“A decline in home sales led to a deceleration in new mortgage activity in the first half of 2023. Despite this slowdown, outstanding mortgage debt continued to rise, particularly for uninsured mortgages. Consumers are moving away from shorter mortgage terms, signaling lower expectations of immediate interest rate decreases. Instead, three-to-five-year terms have become the most preferred choice. The extension of amortizations beyond 25 years for most newly issued mortgages is another noteworthy trend. This suggests a shift towards longer repayment periods,” said the report.
“Our analysis indicates that some Canadians are struggling with their debt payments. Over the last six quarters, credit card and auto loan delinquency rates have consistently increased. It’s worth noting that overall mortgage arrears have remained historically low.”
Tania Bourassa-Ochoa, Senior Specialist of Housing Research for the CMHC, said the current mortgage situation is not surprising given the very strong and rapid interest rate hike.
“It did have the effect of a cold shower on the mortgage market. So, we are seeing overall mortgage debt that has been slowing down quite drastically. But also what we’re seeing is that those early signs of financial stress on homeowners are actually intensifying. And so it’s really telling us that Canadians are having a harder time to make their payments, even mortgages,” she said.
The report said there were nearly 300,000 renewals in the first half of this year alone.
“But that’s only with (chartered banks). So that number is actually quite larger and it represents a lot,” said Bourassa-Ochoa. “It seems like a lot, but we’re only talking six per cent of all mortgages in Canada. But Canadians are really trying to find different ways to adjust to these higher interest rates. They’re trying to do what they can at renewal in terms of the terms to make those payments smaller. And so, one of the things they’re doing is choosing longer amortization periods. So that just means that you’re going to be paying for longer, but paying less in the short term.
“And the other thing is that they’re choosing slightly longer terms on their mortgages. And it’s actually interesting because earlier last year we were seeing that people were choosing one year, two years on their mortgages because they were expecting interest rates to go down further down the road. Now we’re kind of seeing that these hopes are fading. And so Canadians are really locking in their mortgages for a longer period of time around three to four years.”
Many Canadians have faced 30 to 40 per cent increases on their mortgage payments if they were on variable rates.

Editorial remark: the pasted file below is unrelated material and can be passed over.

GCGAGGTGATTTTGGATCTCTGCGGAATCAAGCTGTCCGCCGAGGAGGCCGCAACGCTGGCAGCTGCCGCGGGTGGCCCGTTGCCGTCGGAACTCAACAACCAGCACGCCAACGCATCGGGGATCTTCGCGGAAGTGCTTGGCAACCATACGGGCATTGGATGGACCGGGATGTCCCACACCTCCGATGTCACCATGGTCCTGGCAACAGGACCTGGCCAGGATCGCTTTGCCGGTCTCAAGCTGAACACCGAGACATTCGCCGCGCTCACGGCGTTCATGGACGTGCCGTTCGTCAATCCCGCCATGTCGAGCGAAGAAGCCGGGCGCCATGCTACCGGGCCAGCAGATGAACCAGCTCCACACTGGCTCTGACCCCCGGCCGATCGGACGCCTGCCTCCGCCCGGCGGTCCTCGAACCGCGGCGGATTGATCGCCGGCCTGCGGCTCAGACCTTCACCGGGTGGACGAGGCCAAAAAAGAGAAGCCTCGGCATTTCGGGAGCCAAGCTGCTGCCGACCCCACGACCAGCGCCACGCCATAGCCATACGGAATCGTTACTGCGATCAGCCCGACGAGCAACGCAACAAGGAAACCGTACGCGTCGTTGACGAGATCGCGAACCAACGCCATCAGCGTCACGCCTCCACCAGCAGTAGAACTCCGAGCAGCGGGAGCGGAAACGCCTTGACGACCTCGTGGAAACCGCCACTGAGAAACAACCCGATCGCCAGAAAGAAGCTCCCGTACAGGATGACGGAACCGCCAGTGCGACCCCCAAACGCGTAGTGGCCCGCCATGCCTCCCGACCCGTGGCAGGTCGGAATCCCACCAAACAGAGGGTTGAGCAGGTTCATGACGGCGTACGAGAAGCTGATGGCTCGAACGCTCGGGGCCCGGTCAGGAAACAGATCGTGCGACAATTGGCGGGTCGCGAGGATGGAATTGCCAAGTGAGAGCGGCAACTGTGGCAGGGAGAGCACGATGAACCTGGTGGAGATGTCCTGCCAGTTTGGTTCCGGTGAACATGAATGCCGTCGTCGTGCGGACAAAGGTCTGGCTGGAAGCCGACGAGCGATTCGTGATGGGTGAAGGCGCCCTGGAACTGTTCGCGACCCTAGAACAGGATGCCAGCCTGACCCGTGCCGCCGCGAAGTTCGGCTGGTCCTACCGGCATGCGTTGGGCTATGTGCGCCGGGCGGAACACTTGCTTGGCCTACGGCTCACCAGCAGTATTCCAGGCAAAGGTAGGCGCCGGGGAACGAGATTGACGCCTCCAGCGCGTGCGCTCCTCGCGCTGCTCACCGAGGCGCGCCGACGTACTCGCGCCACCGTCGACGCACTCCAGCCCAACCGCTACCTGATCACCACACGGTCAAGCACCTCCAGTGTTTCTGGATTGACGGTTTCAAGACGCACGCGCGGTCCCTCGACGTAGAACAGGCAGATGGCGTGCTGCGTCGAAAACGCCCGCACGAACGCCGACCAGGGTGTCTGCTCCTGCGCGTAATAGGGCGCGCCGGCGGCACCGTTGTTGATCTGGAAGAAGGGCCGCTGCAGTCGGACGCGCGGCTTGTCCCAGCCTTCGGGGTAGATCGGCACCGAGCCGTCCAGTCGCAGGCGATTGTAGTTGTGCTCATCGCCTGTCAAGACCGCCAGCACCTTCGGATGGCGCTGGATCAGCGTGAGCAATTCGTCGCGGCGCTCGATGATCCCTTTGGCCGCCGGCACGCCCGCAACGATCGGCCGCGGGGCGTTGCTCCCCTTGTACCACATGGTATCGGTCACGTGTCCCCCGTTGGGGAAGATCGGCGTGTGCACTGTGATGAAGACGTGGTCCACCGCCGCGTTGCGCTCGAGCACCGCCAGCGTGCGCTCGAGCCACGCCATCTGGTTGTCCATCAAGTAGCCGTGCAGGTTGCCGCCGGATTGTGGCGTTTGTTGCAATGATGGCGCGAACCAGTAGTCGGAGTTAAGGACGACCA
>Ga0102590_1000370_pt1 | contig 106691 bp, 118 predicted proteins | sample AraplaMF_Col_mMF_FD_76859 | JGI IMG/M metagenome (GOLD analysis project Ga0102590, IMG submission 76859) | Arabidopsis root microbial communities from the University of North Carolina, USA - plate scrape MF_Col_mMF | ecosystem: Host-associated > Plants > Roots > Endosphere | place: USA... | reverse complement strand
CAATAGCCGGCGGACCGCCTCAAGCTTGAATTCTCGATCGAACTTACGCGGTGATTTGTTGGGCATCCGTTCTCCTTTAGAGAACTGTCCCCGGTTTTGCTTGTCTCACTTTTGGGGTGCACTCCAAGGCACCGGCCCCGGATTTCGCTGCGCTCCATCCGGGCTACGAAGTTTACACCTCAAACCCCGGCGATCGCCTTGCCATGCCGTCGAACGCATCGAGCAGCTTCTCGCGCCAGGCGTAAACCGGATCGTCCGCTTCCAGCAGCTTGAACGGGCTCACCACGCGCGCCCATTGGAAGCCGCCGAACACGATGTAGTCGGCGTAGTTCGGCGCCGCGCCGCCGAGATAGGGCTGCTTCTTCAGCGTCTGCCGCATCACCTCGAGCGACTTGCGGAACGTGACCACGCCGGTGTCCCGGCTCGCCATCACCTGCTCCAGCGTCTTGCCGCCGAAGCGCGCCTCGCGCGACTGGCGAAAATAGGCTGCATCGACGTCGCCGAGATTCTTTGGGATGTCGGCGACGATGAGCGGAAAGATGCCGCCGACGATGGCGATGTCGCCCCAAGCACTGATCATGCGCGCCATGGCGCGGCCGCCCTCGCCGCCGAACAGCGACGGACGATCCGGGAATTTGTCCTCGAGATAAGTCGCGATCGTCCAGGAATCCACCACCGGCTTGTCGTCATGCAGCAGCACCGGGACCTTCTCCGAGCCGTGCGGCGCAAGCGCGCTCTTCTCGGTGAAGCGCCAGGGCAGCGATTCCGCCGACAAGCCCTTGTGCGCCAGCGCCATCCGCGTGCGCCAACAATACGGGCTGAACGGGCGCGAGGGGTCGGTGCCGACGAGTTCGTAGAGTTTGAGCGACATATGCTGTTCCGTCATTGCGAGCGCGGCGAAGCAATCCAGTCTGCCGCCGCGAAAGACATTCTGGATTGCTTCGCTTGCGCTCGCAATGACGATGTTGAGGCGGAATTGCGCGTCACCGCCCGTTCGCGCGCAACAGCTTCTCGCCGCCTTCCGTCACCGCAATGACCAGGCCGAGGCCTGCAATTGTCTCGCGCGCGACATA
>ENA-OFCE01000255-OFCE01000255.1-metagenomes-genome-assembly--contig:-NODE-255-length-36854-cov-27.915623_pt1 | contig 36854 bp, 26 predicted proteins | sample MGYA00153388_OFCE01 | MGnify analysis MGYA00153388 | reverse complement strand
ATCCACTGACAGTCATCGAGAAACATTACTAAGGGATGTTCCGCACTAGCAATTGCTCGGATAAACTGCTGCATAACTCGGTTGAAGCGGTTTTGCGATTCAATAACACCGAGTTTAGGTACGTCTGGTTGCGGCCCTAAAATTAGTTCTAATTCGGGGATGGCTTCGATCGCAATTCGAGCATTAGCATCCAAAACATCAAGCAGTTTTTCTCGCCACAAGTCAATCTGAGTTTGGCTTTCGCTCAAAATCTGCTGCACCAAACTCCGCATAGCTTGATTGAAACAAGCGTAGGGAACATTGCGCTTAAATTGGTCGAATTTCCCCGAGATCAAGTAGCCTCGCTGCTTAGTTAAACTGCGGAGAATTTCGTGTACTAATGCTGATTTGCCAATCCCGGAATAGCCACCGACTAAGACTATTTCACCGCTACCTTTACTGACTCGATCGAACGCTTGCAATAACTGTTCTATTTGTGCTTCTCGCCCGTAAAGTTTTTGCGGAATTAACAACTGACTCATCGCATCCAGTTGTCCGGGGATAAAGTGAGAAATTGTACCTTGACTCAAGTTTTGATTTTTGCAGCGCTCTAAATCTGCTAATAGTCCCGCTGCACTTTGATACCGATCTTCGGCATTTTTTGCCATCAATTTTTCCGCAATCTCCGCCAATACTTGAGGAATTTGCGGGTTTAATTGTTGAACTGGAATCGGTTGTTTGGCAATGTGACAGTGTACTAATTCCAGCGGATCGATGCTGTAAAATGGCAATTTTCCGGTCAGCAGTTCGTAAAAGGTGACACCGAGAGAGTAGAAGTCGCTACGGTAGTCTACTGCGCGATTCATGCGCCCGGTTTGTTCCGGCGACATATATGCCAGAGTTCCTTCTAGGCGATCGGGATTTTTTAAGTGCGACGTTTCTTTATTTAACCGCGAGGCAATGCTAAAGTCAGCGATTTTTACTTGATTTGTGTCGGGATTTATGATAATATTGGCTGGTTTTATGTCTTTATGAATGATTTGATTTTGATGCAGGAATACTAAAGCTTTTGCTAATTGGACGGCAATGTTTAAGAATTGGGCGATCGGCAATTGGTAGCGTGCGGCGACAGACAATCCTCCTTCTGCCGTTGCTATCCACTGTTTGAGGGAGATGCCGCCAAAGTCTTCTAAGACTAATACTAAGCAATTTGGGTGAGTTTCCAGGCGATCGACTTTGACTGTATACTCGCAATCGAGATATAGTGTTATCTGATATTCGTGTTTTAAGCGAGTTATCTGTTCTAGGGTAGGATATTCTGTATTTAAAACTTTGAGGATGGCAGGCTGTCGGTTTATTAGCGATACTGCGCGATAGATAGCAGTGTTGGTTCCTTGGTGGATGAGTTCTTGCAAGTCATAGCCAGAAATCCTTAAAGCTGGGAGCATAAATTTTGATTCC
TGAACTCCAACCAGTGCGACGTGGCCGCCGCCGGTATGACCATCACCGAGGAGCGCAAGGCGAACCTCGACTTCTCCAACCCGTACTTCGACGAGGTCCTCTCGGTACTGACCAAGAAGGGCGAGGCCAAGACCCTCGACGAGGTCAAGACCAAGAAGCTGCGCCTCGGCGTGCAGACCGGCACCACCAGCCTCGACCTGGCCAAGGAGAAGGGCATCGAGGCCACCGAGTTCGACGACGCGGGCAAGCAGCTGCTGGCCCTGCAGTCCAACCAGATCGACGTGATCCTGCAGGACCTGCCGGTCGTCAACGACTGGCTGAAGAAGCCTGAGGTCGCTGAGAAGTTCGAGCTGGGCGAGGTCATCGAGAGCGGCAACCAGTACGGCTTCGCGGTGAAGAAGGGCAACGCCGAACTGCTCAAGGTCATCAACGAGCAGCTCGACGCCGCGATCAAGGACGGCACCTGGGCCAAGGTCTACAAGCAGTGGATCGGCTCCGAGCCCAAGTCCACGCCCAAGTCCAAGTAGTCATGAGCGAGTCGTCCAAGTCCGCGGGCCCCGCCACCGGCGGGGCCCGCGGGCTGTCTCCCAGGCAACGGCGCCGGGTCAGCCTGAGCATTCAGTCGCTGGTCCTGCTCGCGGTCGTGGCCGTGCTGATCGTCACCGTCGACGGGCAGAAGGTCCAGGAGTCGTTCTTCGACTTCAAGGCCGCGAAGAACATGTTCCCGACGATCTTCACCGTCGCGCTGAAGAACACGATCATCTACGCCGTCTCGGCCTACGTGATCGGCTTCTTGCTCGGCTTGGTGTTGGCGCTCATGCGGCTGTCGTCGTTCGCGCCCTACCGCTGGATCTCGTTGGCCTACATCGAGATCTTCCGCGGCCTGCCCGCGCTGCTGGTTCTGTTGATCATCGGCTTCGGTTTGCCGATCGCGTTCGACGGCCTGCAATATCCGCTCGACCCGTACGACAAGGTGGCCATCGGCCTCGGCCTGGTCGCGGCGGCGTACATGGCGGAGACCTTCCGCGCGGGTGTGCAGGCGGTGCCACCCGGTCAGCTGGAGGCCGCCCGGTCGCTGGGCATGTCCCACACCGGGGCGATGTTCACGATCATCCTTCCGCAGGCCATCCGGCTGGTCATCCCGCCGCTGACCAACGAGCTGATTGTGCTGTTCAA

“It is actually the tip of the iceberg. And when you think about it, actually, one out of three Canadians have a variable mortgage rate. So, they’ve already been experiencing to a certain extent these higher interest rates,” said Bourassa-Ochoa.
“But looking just around the corner, that’s when the most significant interest rate shocks are going to be felt. Because in 2024 and 2025, we’re expecting at least 1.5 million mortgage borrowers that will be renewing. And why the greatest interest shock? Because for most of these borrowers, they’ve contracted their mortgage at one of the lowest low record interest rates, but they’ve also purchased or refinanced at the peak of the housing prices.
“So, this is really where the difference is going to be felt and where a really a bigger chunk of the budget at the end of the month is going to go towards these mortgage payments. However, delinquent mortgages are what we call a lagged indicator so what we mean by that is that if a household would be in a precarious financial situation or maybe financially strained, we wouldn’t see it as quickly in terms of mortgage delinquencies, but we would see it on other credit products. So now when we’re looking at credit cards, auto loans or even lines of credit, we are seeing an increase in delinquencies for these products, and it is telling us that some consumers are maybe having a harder time to reimburse their debt.”
The CMHC report said alternative lenders experienced the least significant slowdown among mortgage lenders and increased their market share. Mortgage investment entities and other non-bank mortgage lenders registered notable increases in market share, year over year. In the first quarter of 2023, Canada’s top 25 mortgage investment corporations saw their assets under management grow by 7.1 per cent year over year, contributing to the growth of the alternative lending segment.
With all the turmoil in the mortgage market across Canada, Calgary continues to buck a trend when it comes to housing sales. In fact, RBC Economics said in a recent report that Calgary “remains Canada’s hottest market at this stage with sellers still holding significant pricing power amid strong competition between buyers and low inventories.”
While sales have slowed into the fall season, as of November 15, MLS transactions of 902 for the month are up 7.13 per cent compared with the same period a year ago. The median price has risen by 12.08 per cent to $498,750 while the average sale price has increased by 10.29 per cent to $542,627, according to the Calgary Real Estate Board.
RBC said Calgary’s market has been supported by “rapid population growth and a relative affordability advantage” compared with other major Canadian cities.
(Mario Toneguzzi is a veteran of the media industry for more than 40 years and named in 2021 a Top Ten Business Journalist in the world and only Canadian)